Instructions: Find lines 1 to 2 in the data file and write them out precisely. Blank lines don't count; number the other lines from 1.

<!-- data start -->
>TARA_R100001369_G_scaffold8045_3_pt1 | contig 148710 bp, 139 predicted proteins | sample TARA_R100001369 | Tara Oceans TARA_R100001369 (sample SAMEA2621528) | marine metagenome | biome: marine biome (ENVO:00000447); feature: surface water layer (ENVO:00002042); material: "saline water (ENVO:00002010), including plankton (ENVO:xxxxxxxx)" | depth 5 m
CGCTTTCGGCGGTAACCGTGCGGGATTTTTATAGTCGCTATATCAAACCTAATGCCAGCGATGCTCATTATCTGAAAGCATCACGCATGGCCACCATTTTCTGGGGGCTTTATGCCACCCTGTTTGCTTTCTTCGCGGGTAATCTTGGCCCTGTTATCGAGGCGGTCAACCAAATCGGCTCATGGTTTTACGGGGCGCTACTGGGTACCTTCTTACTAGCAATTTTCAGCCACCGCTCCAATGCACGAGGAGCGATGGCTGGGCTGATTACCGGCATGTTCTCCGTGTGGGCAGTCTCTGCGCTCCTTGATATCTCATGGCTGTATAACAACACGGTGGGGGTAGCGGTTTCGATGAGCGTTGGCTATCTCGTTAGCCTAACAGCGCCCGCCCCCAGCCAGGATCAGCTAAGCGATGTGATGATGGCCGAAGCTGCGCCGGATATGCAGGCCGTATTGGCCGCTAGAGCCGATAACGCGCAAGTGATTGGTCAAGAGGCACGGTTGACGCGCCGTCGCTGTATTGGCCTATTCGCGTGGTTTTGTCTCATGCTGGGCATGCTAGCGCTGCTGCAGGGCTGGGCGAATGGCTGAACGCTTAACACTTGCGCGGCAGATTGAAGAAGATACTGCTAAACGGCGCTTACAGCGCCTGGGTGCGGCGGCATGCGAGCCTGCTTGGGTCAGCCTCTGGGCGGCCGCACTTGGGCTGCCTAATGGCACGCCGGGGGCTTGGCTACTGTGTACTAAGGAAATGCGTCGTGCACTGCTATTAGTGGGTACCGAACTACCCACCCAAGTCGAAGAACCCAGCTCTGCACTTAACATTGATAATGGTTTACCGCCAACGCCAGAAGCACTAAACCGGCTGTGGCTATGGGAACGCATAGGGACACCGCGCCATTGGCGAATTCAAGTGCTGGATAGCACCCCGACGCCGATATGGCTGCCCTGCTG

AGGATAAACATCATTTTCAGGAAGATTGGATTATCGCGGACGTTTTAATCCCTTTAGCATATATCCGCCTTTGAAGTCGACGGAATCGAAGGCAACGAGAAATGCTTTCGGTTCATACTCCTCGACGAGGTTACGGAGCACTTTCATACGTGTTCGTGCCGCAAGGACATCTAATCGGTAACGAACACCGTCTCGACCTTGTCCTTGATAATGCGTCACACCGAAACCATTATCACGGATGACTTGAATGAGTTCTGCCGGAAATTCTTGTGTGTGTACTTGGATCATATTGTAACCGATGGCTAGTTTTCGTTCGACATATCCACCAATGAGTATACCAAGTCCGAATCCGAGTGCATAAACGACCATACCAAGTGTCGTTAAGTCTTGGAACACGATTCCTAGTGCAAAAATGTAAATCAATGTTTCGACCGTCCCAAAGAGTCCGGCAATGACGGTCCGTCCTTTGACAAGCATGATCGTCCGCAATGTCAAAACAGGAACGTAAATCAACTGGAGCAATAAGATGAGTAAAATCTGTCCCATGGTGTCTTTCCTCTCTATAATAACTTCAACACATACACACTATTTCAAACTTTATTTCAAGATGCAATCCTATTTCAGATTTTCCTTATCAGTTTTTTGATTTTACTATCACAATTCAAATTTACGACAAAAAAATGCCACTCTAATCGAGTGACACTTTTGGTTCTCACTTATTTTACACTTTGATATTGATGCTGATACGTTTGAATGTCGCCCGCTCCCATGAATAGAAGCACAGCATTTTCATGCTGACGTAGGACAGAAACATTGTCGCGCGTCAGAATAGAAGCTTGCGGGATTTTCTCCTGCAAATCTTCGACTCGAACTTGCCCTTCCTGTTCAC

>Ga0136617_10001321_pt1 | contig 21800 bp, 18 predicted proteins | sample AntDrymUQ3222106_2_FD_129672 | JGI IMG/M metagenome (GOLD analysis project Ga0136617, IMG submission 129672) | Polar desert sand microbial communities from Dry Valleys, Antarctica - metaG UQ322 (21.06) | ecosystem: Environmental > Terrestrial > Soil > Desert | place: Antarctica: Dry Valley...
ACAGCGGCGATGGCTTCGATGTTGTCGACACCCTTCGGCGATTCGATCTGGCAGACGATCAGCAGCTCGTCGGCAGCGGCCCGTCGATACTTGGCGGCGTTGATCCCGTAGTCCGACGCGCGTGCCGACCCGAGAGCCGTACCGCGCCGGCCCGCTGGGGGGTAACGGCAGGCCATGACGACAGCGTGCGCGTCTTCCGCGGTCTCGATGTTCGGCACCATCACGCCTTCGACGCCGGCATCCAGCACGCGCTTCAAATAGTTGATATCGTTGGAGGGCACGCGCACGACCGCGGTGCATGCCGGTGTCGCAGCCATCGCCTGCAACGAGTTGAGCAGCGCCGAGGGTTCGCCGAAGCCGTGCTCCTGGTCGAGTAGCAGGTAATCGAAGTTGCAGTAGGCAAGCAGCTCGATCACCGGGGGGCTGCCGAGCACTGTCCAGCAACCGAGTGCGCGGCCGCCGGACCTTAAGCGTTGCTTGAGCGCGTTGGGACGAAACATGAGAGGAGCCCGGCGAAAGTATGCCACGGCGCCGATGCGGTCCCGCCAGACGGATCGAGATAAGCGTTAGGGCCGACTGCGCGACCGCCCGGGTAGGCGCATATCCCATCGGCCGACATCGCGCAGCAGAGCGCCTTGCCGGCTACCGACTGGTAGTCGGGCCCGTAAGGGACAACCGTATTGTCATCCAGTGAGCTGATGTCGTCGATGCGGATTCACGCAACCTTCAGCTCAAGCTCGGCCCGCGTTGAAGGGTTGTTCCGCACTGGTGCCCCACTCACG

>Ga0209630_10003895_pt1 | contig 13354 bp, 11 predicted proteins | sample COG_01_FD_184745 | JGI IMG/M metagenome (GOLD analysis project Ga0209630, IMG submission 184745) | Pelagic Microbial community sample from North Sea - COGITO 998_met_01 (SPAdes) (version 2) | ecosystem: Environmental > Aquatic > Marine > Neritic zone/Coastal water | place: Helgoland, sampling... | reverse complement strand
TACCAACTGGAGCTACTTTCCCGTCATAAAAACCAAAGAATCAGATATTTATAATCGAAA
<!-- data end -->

>TARA_R100001369_G_scaffold8045_3_pt1 | contig 148710 bp, 139 predicted proteins | sample TARA_R100001369 | Tara Oceans TARA_R100001369 (sample SAMEA2621528) | marine metagenome | biome: marine biome (ENVO:00000447); feature: surface water layer (ENVO:00002042); material: "saline water (ENVO:00002010), including plankton (ENVO:xxxxxxxx)" | depth 5 m
CGCTTTCGGCGGTAACCGTGCGGGATTTTTATAGTCGCTATATCAAACCTAATGCCAGCGATGCTCATTATCTGAAAGCATCACGCATGGCCACCATTTTCTGGGGGCTTTATGCCACCCTGTTTGCTTTCTTCGCGGGTAATCTTGGCCCTGTTATCGAGGCGGTCAACCAAATCGGCTCATGGTTTTACGGGGCGCTACTGGGTACCTTCTTACTAGCAATTTTCAGCCACCGCTCCAATGCACGAGGAGCGATGGCTGGGCTGATTACCGGCATGTTCTCCGTGTGGGCAGTCTCTGCGCTCCTTGATATCTCATGGCTGTATAACAACACGGTGGGGGTAGCGGTTTCGATGAGCGTTGGCTATCTCGTTAGCCTAACAGCGCCCGCCCCCAGCCAGGATCAGCTAAGCGATGTGATGATGGCCGAAGCTGCGCCGGATATGCAGGCCGTATTGGCCGCTAGAGCCGATAACGCGCAAGTGATTGGTCAAGAGGCACGGTTGACGCGCCGTCGCTGTATTGGCCTATTCGCGTGGTTTTGTCTCATGCTGGGCATGCTAGCGCTGCTGCAGGGCTGGGCGAATGGCTGAACGCTTAACACTTGCGCGGCAGATTGAAGAAGATACTGCTAAACGGCGCTTACAGCGCCTGGGTGCGGCGGCATGCGAGCCTGCTTGGGTCAGCCTCTGGGCGGCCGCACTTGGGCTGCCTAATGGCACGCCGGGGGCTTGGCTACTGTGTACTAAGGAAATGCGTCGTGCACTGCTATTAGTGGGTACCGAACTACCCACCCAAGTCGAAGAACCCAGCTCTGCACTTAACATTGATAATGGTTTACCGCCAACGCCAGAAGCACTAAACCGGCTGTGGCTATGGGAACGCATAGGGACACCGCGCCATTGGCGAATTCAAGTGCTGGATAGCACCCCGACGCCGATATGGCTGCCCTGCTG